Open finance vs open banking: are they the same thing?

4 min readOct 25, 2022

As a natural continuation of open banking, the opening up of payments and data services, open finance is designed to further enable competition in highly secure and innovative ways, benefiting both businesses and consumers.‍

But the difference between open finance and open banking is not entirely obvious, so in this blog, we’ll explore both in more detail, and look at how they can help businesses and consumers alike.‍

Open finance vs open banking

Open banking is the sharing of consumer data between banks and regulated third parties with the consent of the consumer. Open banking is primarily focused on payments and data. Payments via open banking technology are safer, faster and less costly than legacy alternatives, and data services enable consumers to make better informed financial choices, like credit checks and loan assessments.‍

This outline shows how Third Party Providers (TPPs) are using open banking to provide a wide variety of different services to UK consumers.

(Open Banking, 2022)

Open finance is defined by the UK’s Financial Conduct Authority (FCA) as the “extension of open banking-like data sharing to a wider range of financial products, such as savings, investments, pensions and insurance”. To summarise, open finance is a range of financial products supported by open banking technology.‍

Is open finance the same as open banking?

Though they may sound similar, open finance and open banking aren’t the same. Open finance is an extension of open banking, where a variety of traditional and new financial services are enabled by the consensual sharing of consumer data by banks. According to UK Finance (2022), open banking has set the foundation for open finance to scale and flourish.‍

In addition, despite them being different concepts, open banking and open finance are based on similar principles. Common grounds include enhancement of innovation, fair and strong competition, high-level security and a clear focus on consumers. For example, the process of credit checking for a loan would become more transparent and a lot faster with an open finance third-party provider.‍

How is open finance beneficial to the UK market?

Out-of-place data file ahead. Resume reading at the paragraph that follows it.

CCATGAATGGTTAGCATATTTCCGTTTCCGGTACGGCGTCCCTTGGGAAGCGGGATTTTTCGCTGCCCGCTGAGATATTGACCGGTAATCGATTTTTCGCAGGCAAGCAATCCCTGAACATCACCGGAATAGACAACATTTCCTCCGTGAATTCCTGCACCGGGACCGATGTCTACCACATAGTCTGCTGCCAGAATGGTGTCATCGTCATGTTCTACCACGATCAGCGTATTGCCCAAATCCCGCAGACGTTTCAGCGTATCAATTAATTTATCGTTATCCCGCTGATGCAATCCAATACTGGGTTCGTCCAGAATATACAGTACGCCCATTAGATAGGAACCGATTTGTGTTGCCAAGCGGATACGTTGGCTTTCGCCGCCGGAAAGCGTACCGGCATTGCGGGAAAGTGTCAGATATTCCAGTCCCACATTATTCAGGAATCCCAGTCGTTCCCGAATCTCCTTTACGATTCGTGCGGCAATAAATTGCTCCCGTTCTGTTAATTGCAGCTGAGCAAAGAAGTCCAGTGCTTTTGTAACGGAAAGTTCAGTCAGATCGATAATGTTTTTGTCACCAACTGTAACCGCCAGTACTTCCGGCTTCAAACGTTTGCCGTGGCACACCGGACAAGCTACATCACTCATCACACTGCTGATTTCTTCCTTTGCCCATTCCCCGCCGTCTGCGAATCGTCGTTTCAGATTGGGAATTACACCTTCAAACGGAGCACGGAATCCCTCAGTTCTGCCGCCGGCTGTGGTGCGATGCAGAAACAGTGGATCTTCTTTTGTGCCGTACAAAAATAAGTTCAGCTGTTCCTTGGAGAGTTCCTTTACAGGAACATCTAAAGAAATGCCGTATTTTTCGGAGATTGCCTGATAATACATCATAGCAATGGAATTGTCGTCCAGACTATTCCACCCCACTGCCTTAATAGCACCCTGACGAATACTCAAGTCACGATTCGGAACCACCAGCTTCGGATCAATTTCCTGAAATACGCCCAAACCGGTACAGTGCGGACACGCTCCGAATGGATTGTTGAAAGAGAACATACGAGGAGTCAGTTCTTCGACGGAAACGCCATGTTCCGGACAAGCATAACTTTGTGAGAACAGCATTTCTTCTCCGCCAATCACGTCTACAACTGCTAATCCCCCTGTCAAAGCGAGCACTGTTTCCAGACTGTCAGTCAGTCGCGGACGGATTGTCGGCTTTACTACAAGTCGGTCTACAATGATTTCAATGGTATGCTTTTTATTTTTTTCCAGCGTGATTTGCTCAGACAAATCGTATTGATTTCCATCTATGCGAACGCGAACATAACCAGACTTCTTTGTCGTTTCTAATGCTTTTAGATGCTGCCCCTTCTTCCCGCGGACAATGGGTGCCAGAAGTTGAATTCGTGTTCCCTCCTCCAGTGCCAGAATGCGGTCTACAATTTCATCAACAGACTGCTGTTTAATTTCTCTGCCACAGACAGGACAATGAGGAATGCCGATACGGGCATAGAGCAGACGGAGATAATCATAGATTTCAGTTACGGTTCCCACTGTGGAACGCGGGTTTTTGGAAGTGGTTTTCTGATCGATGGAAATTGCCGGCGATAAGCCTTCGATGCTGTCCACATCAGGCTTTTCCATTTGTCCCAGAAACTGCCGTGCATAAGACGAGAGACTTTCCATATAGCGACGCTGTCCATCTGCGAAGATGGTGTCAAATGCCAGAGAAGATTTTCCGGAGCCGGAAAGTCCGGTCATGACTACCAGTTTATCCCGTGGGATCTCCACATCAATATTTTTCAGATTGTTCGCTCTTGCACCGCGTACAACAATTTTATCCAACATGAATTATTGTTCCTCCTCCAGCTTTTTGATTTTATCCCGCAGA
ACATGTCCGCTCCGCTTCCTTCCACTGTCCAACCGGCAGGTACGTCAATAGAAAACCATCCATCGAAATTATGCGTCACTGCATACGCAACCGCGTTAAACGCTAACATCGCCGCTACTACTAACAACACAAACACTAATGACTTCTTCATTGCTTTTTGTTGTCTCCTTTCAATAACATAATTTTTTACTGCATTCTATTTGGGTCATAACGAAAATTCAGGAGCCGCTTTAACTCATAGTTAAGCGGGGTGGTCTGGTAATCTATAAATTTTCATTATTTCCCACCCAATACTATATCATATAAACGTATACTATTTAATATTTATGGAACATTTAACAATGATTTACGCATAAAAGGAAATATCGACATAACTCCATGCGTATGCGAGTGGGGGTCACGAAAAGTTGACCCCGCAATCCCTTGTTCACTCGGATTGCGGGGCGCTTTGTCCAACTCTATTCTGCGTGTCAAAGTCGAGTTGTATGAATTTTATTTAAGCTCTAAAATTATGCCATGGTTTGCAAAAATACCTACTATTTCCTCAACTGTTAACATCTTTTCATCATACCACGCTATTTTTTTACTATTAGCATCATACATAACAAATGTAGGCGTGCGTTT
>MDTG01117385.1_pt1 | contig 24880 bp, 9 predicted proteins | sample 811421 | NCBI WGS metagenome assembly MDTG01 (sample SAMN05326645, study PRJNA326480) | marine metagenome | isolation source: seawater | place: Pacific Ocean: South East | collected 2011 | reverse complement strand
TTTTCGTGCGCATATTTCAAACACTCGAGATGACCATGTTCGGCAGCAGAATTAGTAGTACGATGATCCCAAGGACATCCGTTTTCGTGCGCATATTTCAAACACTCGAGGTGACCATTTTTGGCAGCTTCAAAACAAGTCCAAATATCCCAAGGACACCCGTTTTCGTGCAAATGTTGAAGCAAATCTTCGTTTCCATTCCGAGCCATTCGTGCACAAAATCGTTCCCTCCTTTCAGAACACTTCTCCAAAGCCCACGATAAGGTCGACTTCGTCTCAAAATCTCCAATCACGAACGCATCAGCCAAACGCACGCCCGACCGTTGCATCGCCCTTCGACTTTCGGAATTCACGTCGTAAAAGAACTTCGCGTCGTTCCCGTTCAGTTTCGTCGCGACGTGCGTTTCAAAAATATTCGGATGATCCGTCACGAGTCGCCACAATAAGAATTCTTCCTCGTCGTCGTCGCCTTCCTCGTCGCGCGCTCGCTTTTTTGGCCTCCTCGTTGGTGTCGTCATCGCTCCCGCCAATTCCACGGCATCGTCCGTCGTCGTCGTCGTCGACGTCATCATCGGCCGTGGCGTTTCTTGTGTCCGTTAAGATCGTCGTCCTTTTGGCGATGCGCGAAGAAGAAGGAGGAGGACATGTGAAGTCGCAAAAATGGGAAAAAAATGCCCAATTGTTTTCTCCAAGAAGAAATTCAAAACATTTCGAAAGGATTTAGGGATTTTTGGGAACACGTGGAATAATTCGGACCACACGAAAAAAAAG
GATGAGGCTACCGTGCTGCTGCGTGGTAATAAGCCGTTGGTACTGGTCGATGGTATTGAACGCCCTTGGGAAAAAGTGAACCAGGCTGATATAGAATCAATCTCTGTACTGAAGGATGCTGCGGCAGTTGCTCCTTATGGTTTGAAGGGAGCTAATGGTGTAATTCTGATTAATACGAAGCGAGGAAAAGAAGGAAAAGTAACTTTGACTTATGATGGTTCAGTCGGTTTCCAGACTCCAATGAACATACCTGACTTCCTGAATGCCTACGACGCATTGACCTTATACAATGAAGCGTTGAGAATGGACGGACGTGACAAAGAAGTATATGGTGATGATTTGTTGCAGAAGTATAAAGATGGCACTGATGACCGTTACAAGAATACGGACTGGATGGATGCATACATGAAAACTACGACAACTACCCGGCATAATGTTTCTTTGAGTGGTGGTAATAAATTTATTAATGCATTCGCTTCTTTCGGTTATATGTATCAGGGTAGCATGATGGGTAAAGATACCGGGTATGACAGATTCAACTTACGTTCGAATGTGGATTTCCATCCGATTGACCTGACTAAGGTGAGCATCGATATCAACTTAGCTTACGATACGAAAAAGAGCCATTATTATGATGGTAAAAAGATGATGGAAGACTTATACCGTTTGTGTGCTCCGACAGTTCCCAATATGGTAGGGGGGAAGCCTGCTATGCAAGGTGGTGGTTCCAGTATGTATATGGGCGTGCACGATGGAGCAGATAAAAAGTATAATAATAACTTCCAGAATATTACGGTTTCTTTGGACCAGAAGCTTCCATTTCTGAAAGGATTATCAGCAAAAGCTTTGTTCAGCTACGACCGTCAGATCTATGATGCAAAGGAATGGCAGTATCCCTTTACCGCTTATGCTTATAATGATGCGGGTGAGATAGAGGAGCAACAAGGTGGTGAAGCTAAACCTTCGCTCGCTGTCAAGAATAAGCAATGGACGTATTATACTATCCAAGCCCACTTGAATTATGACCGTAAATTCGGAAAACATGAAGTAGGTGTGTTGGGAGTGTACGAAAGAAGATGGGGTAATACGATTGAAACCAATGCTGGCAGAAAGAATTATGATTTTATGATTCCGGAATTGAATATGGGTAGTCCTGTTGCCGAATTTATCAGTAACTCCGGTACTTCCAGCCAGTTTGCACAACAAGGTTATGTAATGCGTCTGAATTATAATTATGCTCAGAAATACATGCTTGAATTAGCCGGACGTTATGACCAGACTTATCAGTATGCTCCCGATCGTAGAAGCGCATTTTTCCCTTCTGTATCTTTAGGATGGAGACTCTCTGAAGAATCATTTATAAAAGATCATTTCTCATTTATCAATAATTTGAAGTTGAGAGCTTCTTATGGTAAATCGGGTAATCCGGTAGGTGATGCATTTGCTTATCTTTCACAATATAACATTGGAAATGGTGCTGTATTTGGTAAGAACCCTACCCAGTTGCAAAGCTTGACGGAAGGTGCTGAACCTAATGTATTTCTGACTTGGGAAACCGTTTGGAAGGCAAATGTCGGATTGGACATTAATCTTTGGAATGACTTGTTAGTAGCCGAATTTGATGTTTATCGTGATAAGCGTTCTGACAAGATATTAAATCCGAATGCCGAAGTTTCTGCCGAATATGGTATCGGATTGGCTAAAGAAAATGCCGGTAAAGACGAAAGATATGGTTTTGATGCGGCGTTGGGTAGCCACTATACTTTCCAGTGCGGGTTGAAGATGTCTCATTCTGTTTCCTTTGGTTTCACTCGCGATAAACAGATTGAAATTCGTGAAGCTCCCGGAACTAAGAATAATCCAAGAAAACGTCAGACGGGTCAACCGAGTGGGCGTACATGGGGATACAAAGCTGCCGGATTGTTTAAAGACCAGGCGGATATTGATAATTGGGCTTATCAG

Just like open banking, it is envisioned that open finance will give retailers and businesses the opportunity to personalise and tailor their services more effectively, and thus increase competition in the long run. Having access to their customers’ data will help them drive value-focused solutions and build stronger brand loyalty with the consumers, positioning their individual wants and needs at the centre. Simultaneously, it will help businesses reduce costs while creating efficient solutions.‍

Currently, there is no regulation for open finance. However, a group of large and mid-sized fintechs have formed the Open Finance Association to develop the underlying architecture of open finance in the UK (The Fintech Times, 2022). The association is aiming to “promote a healthy and sustainable fintech framework, in which consumers and businesses all benefit from improved, innovative services”, according to the Association’s Chair, Nilixa Devlukia.‍

In the UK, appropriate action is being taken to set the right open finance ecosystem, with fintechs and policymakers working together. The lessons learned from open banking will make it easier to predict and understand the possible challenges and vulnerabilities associated with creating a sustainable and secure environment for the open finance industry to grow.‍

Below is the regulatory timeframe of open finance in the UK, as expected by Deloitte. We have also provided you with a mini glossary to help make the jargon less confusing.‍

  • Smart Data: an efficient and secure system that allows trusted third parties to access customer data held by firms (BEIS, 2020),
  • Smart Data Working Group: a group aiming “to support the development of systems and standards that facilitate smart data innovations” (GOV.UK),
  • Corporate Finance Institute (CFI): an educational platform for finance professionals,
  • The Department of Business, Energy and Industrial Strategy (BEIS): a UK ministerial body responsible for business, energy, science and innovation, climate change and industrial energy,
  • Financial Conduct Authority (FCA): the financial services and markets regulator in the UK.‍
(Deloitte, 2022)

‍A little bit about Citizen

Citizen (a ‘TPP’) was one of the first fintech providers to offer open banking-based services in the UK. Our service enables instant cardless payments — allowing businesses of any size or type to receive and send funds that reconcile immediately, with far lower fees than debit or credit cards, and a user experience that simply delights.‍

Open banking is transforming the way we pay. Try it for yourself, or contact Citizen for a demo.

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